Climate crisis cutting short Australia's winters and extending summers
Article Excerpt: Australia’s summers are getting longer and winters have become shorter as a result of global heating, according to a new report from the Australia Institute.
The discussion paper, to be released on Monday, said that trend was “highly likely” to continue and would bring with it longer and hotter bushfire seasons, more heatwaves, while agricultural crops will be damaged, livestock will suffer and entire ecosystems will be placed at risk.
“If it feels like Australian summers are getting longer and hotter, that is probably because they are,” the report said. “The summers many Australians grew up with no longer exist.”
They found that between 1999 and 2018 Australia experienced summer temperatures for a full 31 days longer, compared to a benchmark between 1950 and 1969, while winter temperatures lasted 23 fewer days over the same comparative periods.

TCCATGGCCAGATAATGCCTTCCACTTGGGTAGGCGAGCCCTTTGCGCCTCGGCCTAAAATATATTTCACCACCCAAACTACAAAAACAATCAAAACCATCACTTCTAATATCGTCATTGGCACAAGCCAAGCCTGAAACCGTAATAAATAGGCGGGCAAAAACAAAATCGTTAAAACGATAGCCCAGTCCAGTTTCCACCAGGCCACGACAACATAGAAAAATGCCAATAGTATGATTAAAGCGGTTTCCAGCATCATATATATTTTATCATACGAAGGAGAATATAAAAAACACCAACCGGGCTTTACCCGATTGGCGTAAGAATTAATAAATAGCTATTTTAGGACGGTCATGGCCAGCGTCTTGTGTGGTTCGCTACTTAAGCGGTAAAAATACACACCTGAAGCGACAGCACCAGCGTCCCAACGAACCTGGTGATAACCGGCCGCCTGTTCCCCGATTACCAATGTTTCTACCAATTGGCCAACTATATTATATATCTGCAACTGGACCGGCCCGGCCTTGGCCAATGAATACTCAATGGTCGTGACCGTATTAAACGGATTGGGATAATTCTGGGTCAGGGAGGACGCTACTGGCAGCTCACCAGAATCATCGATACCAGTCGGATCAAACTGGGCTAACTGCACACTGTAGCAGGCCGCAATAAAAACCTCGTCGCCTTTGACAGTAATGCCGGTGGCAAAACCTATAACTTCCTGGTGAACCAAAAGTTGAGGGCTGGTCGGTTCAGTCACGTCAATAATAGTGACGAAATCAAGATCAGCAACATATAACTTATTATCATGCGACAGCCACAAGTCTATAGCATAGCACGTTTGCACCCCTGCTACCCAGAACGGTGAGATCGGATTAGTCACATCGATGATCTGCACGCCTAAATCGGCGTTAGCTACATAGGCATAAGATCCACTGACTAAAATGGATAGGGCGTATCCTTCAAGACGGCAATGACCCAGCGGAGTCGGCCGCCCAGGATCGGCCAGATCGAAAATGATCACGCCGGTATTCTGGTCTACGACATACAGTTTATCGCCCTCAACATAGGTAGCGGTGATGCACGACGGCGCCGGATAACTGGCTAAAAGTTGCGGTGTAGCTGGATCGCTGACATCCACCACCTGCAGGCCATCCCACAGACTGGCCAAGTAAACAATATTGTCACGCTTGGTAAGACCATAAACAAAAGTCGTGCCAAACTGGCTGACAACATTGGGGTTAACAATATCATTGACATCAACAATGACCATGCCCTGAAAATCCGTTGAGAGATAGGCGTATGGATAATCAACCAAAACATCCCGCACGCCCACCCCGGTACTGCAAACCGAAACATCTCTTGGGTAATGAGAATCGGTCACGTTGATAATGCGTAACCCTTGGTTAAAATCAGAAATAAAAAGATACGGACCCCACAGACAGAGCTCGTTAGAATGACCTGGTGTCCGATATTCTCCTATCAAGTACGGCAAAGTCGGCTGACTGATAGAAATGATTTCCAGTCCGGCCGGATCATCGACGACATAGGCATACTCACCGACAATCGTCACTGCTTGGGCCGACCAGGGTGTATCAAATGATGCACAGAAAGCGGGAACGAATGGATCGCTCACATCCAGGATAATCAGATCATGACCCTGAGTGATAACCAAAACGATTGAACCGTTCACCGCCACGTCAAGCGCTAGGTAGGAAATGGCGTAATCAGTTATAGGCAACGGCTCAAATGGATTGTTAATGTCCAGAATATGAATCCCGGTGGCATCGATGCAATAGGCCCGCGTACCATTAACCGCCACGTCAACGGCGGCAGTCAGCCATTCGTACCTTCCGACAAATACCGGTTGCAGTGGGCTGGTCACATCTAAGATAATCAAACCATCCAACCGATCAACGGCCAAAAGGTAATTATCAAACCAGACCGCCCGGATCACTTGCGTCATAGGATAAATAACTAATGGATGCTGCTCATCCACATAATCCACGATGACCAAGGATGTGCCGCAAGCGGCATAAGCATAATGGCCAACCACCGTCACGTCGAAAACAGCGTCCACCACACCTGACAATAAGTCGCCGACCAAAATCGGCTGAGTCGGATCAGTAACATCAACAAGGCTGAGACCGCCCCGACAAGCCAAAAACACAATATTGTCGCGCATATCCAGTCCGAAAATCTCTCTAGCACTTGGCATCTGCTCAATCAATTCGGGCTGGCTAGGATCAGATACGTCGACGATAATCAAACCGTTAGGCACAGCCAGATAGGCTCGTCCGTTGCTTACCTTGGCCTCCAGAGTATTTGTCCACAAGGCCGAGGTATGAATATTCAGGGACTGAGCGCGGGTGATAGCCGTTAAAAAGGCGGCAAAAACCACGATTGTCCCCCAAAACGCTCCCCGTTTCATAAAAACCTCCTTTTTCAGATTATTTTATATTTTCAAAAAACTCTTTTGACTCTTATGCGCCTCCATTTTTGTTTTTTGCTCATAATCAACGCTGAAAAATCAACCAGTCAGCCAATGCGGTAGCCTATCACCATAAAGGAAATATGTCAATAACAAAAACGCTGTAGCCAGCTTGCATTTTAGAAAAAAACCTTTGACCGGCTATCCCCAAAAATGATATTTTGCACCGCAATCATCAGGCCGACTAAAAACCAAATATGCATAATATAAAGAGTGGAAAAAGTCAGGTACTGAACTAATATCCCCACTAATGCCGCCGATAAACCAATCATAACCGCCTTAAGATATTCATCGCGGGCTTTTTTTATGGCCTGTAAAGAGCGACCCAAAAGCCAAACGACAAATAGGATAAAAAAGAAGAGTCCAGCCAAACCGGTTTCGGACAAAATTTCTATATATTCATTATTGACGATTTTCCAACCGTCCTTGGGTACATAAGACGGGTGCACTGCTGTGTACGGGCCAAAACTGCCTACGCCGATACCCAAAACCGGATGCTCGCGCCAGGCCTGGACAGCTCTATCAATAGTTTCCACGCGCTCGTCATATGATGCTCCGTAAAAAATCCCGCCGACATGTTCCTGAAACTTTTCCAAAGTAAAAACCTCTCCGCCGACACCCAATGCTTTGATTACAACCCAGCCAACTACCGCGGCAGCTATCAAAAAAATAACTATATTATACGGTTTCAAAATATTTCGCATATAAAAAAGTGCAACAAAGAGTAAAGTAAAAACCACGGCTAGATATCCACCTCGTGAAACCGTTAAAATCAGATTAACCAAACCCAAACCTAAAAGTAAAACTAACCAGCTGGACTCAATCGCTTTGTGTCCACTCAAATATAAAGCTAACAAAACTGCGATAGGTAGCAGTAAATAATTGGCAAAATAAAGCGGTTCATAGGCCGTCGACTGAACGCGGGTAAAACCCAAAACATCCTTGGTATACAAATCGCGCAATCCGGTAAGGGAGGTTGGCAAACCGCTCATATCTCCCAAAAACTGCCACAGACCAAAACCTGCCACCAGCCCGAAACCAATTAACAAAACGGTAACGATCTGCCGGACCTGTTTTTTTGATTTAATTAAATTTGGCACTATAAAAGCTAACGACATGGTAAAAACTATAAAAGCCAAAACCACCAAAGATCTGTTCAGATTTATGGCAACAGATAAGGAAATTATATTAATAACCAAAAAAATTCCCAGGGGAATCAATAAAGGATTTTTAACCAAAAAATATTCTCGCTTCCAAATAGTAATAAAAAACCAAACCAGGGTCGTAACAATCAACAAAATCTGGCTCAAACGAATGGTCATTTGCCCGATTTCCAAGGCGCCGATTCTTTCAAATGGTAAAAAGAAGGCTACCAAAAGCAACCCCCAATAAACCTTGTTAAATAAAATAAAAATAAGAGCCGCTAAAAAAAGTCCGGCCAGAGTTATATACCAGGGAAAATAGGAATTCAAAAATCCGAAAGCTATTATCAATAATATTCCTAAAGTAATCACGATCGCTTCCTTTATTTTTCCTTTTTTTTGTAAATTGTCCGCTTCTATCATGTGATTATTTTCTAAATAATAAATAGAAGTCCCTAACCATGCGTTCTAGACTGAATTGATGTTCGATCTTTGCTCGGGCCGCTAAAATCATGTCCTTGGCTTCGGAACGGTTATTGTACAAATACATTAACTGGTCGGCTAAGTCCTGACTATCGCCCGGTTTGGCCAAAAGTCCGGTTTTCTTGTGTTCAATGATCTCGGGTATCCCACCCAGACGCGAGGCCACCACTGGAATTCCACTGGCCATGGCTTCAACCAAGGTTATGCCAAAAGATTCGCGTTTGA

Over the past two decades, summer was on average a month longer than it was in the mid-20th century. The report said temperatures that “marked the start of summer now come around two weeks earlier”, and “temperatures that marked the end of summer now come around two weeks later”.
Last month, the Bureau of Meteorology confirmed 2019 was Australia’s hottest year on record, although the Australia Institute report was unable to include 2019 data in its analysis.
The researchers also narrowed in on temperatures over the past five years, measured against that same 1950-1969 benchmark, and found that summers were now on average close to 50% longer. “These most recent summers were twice as long as the most recent winters,” the report added.
Although they say that “caution is needed extrapolating to the future from past observations, especially over short time frames”, the researchers said it is “highly likely over the medium and longer them that summers will continue to get longer and hotter”.
“These trends are likely to continue indefinitely unless greenhouse gas emissions are decisively reduced, ultimately to net-zero,” the report said.